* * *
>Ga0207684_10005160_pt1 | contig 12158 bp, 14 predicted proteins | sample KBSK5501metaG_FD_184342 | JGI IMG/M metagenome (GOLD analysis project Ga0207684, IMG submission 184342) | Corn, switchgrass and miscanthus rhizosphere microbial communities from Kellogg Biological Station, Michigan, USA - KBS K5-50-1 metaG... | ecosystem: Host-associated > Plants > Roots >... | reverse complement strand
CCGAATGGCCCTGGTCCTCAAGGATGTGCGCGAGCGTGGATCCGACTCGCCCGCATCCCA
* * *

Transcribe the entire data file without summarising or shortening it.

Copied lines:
>Ga0207684_10005160_pt1 | contig 12158 bp, 14 predicted proteins | sample KBSK5501metaG_FD_184342 | JGI IMG/M metagenome (GOLD analysis project Ga0207684, IMG submission 184342) | Corn, switchgrass and miscanthus rhizosphere microbial communities from Kellogg Biological Station, Michigan, USA - KBS K5-50-1 metaG... | ecosystem: Host-associated > Plants > Roots >... | reverse complement strand
CCGAATGGCCCTGGTCCTCAAGGATGTGCGCGAGCGTGGATCCGACTCGCCCGCATCCCA